David Cortman showed remarkable poise and command last January when he made his first appearance before the Supreme Court. The case was Reed v. Gilbert, and he represented the cause of a small, fledgling church having no fixed site for its services. His masterful performance was recognized this week: victory, with a box score of 9 to 0. Cortman brought to the aid of this small congregation all of the dedication and resources of the Alliance Defending Freedom.
But the irony is that this victory, so resounding, offered no vindication of religious freedom, for that is not what the justices spent their time and their pages talking about.
The decision instead revealed the unlovely spectacle of the conservatives talking themselves ever deeper into a genuine moral relativism in the regulation of speech, a relativism that can neither explain itself nor find a coherent ground for its defense. It’s enough to make some of us call for a psychiatrist or a priest—seeing Stephen Breyer and Elena Kagan suddenly playing the grownups, their concurrences invoking (rightly enough) “common sense.”
The case involved the Good News Community Church, a kind of floating-crap-game kind of church with no building or even regular site for its meetings. Its pastor, Clyde Reed, managed to hold services in elementary schools and other places in the town of Gilbert, Arizona. This shifting locale required the pastor to alert the congregants as to where to go each week. It was necessary to post signs around town, to put them up and take them down quickly. But there the church ran into a series of regulations for signs. What is worse, the regulations were taken seriously, and enforced with stringency, by an officious “sign code compliance manager.”
There were three main categories for signs. There were so-called “ideological signs,” which could be as much as 20 feet square and could be placed in virtually all districts without limits on time. Then there were “political signs,” hawking candidates and campaigns. Those could be 16 square feet on residential property and up to 32 feet on nonresidential property or undeveloped property. “Political signs” could be displayed 60 days before an election and for 15 days afterward. The most restricted category was that of “temporary directional signs relating to a qualifying event.” A “qualifying event” would involve assemblies or meetings held by religious or charitable or non-profit groups.
The category of temporary signs got the least favorable treatment of all. These signs could be no larger than six feet square, and they could be displayed no more than 12 hours before an event and left up for no more than one hour afterward. Of course, it would be useful, even necessary, to inform congregants the day before the services and not wait until just 12 hours before they began. Nor was it possible, on every occasion, to get around town quickly enough to get all of the signs down no later than an hour after the services. But these complications stirred no sympathy.
Pastor Reed challenged these local regulations in court, but they were sustained as reasonable attempts to preserve a certain decorum or aesthetic quality in the community. What was especially telling for judges in the lower courts was that there was no evident political bias at work, and no hostility or aversion to the religious. Nevertheless Justice Thomas insisted for the majority in the Supreme Court that the core of the case involved “content-based regulations of speech that cannot survive strict scrutiny.”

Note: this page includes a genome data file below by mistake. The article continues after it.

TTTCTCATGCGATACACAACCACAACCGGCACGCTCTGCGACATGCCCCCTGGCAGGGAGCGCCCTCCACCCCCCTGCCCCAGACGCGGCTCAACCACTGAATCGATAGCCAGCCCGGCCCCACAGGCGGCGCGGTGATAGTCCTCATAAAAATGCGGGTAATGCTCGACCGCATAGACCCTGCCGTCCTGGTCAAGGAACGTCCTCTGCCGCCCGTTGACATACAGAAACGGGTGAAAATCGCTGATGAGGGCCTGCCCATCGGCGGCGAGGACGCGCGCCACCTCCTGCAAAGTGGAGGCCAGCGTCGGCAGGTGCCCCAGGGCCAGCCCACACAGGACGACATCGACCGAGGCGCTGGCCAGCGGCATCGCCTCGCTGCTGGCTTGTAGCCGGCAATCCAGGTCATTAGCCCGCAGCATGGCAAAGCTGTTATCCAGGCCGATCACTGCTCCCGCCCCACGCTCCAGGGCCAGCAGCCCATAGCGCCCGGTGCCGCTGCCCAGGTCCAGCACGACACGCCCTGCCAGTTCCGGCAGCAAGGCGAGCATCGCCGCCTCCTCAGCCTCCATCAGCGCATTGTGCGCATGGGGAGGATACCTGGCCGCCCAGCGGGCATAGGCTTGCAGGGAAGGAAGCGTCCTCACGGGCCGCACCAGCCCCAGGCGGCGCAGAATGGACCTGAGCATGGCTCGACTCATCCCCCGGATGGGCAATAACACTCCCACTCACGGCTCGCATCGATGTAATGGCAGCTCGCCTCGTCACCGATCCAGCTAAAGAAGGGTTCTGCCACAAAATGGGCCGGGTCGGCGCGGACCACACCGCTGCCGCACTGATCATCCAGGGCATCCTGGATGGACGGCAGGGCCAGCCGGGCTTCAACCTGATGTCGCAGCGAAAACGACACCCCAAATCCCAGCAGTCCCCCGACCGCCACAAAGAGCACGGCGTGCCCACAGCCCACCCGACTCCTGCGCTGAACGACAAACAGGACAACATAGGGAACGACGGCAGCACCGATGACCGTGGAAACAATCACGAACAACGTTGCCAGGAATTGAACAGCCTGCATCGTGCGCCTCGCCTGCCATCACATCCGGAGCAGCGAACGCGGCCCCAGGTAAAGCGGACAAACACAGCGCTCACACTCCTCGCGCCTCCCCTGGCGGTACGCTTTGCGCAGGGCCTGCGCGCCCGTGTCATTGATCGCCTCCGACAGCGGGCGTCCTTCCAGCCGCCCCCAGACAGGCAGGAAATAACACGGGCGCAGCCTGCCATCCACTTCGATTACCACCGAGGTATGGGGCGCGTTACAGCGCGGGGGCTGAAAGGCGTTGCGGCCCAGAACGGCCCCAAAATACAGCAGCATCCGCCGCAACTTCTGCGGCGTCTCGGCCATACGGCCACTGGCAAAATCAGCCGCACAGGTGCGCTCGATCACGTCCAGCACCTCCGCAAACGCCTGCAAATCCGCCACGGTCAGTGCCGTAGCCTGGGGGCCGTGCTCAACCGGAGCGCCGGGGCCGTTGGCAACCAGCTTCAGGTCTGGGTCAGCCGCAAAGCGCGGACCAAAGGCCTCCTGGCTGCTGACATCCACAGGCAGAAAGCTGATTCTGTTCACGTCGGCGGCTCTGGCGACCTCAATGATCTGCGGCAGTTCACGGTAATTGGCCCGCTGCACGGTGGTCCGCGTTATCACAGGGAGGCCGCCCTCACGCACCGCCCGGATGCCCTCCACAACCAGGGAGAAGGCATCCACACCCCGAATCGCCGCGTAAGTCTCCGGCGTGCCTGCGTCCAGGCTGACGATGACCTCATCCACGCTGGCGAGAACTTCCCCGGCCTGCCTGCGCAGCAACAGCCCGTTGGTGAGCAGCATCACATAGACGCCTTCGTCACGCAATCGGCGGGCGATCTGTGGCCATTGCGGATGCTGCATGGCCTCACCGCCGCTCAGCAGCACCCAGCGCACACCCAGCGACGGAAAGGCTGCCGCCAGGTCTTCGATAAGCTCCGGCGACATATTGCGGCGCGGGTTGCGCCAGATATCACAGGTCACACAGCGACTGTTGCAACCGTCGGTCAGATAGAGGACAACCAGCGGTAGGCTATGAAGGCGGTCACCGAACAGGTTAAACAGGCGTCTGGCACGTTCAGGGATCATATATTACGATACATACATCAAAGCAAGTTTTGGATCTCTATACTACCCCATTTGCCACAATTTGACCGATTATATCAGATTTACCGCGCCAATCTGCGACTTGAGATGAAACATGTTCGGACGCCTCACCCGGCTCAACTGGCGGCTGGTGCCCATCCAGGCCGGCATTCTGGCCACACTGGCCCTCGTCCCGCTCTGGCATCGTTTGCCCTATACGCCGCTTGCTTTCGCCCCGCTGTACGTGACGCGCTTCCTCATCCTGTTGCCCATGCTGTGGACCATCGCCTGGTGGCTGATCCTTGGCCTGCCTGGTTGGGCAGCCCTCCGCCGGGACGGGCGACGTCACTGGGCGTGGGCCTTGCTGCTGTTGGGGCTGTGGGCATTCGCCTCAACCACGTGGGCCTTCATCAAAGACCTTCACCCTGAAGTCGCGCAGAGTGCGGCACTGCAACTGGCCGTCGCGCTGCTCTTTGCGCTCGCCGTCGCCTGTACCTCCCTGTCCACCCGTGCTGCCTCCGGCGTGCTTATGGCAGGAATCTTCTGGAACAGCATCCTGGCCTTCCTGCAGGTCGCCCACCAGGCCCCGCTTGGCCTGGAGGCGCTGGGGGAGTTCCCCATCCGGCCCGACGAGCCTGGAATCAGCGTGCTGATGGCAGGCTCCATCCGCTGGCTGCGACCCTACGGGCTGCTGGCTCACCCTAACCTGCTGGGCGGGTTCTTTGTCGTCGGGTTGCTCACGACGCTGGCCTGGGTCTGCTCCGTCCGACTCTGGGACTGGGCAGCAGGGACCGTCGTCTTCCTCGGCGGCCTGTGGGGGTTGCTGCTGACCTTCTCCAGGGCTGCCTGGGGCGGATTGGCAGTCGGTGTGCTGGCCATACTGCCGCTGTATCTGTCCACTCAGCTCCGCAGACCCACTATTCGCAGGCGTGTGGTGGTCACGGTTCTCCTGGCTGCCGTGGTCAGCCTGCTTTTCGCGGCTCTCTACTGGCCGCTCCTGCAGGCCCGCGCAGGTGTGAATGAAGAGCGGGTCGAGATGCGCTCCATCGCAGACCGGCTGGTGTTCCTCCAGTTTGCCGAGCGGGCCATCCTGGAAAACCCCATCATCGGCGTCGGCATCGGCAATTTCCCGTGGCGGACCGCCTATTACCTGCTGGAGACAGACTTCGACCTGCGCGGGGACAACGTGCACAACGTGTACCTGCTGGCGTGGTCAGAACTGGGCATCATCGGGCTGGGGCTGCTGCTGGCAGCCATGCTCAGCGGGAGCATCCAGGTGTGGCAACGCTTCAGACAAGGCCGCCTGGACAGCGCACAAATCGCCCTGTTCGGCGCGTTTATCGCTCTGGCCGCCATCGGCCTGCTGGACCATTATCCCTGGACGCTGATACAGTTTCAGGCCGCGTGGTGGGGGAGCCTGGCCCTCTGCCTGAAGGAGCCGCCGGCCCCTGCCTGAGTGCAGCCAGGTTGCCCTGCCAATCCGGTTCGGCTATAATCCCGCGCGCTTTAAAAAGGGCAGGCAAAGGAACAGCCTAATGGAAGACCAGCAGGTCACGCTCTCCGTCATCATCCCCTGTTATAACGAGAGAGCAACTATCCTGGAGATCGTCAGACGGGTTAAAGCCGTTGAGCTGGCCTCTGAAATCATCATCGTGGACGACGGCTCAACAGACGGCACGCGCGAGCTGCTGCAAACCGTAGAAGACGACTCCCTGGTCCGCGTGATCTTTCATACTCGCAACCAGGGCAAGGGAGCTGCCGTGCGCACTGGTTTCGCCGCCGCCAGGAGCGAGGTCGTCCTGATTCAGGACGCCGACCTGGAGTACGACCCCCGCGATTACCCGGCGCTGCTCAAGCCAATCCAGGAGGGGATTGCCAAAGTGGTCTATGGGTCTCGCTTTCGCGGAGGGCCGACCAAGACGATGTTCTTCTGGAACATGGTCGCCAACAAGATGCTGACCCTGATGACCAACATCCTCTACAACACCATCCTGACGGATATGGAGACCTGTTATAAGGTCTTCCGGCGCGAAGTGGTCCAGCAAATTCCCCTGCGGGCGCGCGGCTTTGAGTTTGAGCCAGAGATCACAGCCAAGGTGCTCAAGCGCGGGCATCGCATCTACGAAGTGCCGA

That there was no evident animus at work would not be decisive, for as Justice Scalia had said in another case (Hill v. Colorado, 2000), “the vice of content-based legislation . . . is not that it is always used for invidious, thought-control purposes but that it lends itself to use for those purposes.” But from what do these dangers spring?
As Justice Thomas summed it up, “the restrictions in the Sign Code that apply to any given sign [depend] entirely on the communicative content of the sign.” But we may have here another version of the problem Immanuel Kant noted when he remarked on those writers who would invoke reason in the most strenuous way to . . . deny the possibilities of reason. How is the “communicative content” of the sign to be distinguished from other aspects of the sign unless we are making discriminations between the “communicative” and other aspects of a sign? We may have an octagonal, red sign without words, and yet it may communicate the notion of a stop in traffic. It is only by recognizing the communicative meaning or “content” of the sign that we can make these discriminations in the first place.
It simply remained for Justices Breyer and Kagan to point out to their colleagues the many places where our laws depend precisely on judging the content of speech. Physicians may be required to respect the privacy of a patient’s condition, while being allowed to disclose the presence of HIV to the patient’s spouse or partner. The regulation of securities may impose requirements of disclosing more details about the stocks and the companies; pharmacists may be required to put warning labels on some drugs, and airline pilots may be asked to certify that the instructions on safety have been explained to the passengers. All of these things impose restraints or requirements on certain speech acts that are not applied to all speech acts. They hinge solely on the content of the speech.
But we’ve seen this movie many times before. In 1992, Justice Scalia wrote for the Court in striking down a law in St. Paul, Minnesota that banned the burning of crosses. His opinion in R.A.V. v. City of St. Paul did not rest on any judgment of the wrongness of burning crosses as an act of assault or intimidation. The fault lay in the fact that the city council had made a discrimination based on the content of the speech and the viewpoint it contained. The city had picked out for banning, said Scalia, the kind of speech it “disfavored.”
Disfavored? The law had long recognized verbal acts of threat and assault as real acts of assault. Could one not make moral judgments any longer on the acts of speech or expression that were wrongful? Could we not tell the difference, say, between the burning of a cross outside the home of a black family and the burning, say, of leaves in the street?
What Scalia sought to deny is that one could in fact cast moral judgments on these acts of speech without imperiling innocent speech. The Court’s vote to strike down the St. Paul ordinance was unanimous. But Scalia’s liberal colleagues wrote concurrences in which they piled ridicule on his notion that discriminations couldn’t be made based on the content of the speech. As Justice Stevens pointed out, the federal law discriminates in this way when it limits advertisements for cigarettes but not cigars, or when it monitors solicitations by lawyers but not doctors. Justice White pointed out that federal law distinctly forbade speech threatening the life of a President. And that law, “singling out certain threats, incorporates a content-based distinction.”